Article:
‘I’M THE RAVING LUNATIC’ Fiend in H’ween sex rap calls days on lam a ‘blur’ Exclusive: Phony firefighter’s first interview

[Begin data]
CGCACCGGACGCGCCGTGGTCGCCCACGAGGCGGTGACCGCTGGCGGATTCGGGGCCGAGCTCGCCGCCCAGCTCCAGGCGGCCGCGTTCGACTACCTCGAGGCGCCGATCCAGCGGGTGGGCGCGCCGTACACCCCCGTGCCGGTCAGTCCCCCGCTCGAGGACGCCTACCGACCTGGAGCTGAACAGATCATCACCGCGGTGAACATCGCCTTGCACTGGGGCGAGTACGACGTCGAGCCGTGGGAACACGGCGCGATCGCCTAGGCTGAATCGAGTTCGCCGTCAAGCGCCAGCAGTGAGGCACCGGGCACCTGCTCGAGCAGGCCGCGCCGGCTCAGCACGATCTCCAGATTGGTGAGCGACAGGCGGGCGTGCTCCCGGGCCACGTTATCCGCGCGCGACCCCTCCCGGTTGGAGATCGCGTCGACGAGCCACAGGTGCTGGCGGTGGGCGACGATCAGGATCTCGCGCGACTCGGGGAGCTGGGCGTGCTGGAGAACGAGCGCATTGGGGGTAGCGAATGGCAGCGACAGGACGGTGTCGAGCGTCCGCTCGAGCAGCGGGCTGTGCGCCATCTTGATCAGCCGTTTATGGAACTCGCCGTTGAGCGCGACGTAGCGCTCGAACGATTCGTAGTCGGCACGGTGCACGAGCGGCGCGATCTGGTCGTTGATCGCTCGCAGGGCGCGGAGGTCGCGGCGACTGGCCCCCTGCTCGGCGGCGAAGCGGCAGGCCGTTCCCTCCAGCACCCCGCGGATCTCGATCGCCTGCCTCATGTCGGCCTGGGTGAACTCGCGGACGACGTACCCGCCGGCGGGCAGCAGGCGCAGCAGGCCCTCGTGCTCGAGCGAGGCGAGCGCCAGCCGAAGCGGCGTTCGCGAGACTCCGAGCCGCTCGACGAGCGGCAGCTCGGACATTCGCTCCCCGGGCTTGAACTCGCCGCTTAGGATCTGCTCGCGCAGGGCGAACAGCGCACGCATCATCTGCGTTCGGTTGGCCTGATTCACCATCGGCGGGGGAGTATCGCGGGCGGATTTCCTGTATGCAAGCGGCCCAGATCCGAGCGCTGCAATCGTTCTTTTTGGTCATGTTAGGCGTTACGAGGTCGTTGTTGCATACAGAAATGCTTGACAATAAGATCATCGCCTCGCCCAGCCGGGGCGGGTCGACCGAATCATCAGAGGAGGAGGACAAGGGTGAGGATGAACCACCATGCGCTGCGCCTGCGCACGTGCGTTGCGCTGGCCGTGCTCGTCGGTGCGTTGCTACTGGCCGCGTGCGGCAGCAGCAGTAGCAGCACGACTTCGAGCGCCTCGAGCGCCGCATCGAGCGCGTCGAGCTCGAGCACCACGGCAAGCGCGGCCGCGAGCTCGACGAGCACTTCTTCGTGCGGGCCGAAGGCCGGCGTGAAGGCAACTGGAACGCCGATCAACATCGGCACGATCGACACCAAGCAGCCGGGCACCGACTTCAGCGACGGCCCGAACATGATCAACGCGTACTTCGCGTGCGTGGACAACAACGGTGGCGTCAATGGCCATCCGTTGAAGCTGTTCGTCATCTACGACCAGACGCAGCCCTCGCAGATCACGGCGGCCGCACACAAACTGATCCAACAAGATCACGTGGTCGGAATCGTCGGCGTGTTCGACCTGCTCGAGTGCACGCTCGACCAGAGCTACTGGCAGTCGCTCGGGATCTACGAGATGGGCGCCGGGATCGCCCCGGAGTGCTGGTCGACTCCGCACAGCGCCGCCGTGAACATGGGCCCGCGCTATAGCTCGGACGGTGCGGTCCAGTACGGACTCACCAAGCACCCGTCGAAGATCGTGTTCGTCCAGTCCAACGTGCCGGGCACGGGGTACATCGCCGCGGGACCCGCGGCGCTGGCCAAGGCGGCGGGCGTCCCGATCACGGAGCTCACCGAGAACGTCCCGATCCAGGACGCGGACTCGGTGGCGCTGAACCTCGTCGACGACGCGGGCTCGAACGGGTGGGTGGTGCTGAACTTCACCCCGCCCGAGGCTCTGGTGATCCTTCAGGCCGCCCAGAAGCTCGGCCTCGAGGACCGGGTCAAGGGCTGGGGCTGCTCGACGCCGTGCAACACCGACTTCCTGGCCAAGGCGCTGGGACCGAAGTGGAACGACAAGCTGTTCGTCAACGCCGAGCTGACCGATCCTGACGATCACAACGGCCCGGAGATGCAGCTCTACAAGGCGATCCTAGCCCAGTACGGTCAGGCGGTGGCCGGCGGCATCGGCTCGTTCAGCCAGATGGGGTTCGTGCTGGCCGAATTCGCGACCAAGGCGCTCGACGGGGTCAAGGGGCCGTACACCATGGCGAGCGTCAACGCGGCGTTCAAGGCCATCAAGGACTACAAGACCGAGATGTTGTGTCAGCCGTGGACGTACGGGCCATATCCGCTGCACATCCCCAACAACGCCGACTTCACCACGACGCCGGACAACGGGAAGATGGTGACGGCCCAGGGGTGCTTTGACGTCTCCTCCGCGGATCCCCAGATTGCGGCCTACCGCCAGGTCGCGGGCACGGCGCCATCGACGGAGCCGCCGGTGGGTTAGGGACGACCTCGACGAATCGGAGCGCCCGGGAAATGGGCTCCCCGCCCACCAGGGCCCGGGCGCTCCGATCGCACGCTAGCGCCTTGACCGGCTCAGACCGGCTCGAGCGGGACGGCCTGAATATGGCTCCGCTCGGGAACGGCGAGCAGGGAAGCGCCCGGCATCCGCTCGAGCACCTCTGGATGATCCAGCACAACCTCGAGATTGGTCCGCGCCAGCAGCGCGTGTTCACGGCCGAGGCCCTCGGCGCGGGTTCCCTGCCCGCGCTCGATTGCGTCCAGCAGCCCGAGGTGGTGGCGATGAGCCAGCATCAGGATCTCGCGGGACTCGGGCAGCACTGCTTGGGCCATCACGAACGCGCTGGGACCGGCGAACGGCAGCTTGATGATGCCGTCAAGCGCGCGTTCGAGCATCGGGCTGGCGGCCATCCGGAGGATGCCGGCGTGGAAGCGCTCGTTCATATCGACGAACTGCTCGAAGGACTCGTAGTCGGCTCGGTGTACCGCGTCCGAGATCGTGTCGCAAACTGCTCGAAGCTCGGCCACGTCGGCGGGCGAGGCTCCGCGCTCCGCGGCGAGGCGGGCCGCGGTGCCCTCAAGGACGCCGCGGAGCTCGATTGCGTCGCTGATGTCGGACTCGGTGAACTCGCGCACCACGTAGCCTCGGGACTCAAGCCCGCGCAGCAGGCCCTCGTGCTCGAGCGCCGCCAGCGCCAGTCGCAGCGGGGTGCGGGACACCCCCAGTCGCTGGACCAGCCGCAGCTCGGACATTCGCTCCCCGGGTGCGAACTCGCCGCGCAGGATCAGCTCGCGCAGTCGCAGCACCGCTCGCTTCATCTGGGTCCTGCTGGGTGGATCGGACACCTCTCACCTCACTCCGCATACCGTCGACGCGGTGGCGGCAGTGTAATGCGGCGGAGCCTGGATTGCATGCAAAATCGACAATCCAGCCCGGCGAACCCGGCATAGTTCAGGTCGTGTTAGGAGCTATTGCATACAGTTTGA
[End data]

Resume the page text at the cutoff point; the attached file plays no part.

THE ACCUSED Halloween sex fiend has broken his silence. Seated on a plastic chair inside a caged room on Rikers Island, a pudgy, aged Peter Braunstein told the Daily News in an exclusive jailhouse interview that he knows exactly how he's viewed by New Yorkers. "I'm the raving lunatic," the phony firefighter said. His hair now significantly grayer and thinner, the 42-year-old former journalist struck a very different image than the dazed, disheveled madman who nearly took his own life last year after leading cops on a nationwide manhunt. Braunstein's comments mark the first time he has spoken publicly since his arrest in Memphis last December, when he described slicing open his neck "like Edward Scissorhands." He was clean-shaven, relaxed and almost pleasant. Wearing a gray prison jumpsuit and no handcuffs, Braunstein said he didn't remember much about his time in Memphis. But he showed that he had dutifully followed the tabloid coverage after he allegedly donned a firefighter's uniform, barged into a 34-year-old woman's Chelsea apartment and sexually assaulted her last Oct. 31. "It was all kind of a blur," Braunstein told The News. And then, a slight smile crept across his face and he began shaking his head as he referred to the now-infamous quote that appeared exclusively in The News after his arrest. "So, you heard me talk about 'Edward Scissorhands,' " he said. "I just kind of shouted that out there, didn't I?" Despite his reputation as a media-obsessed psychopath with a lust for fame, Braunstein, the inmate, was mostly reticent. He refused to answer several questions related to his alleged misdeeds, but he seemed to enjoy speaking with a reporter. "Look, I used to do this. I used to be you," he said. The failed playwright was referring to a far different period in his life. Five years ago, Braunstein was an accomplished writer working for the highly regarded fashion newspaper, Women's Wear Daily. But then his behavior grew Continue Reading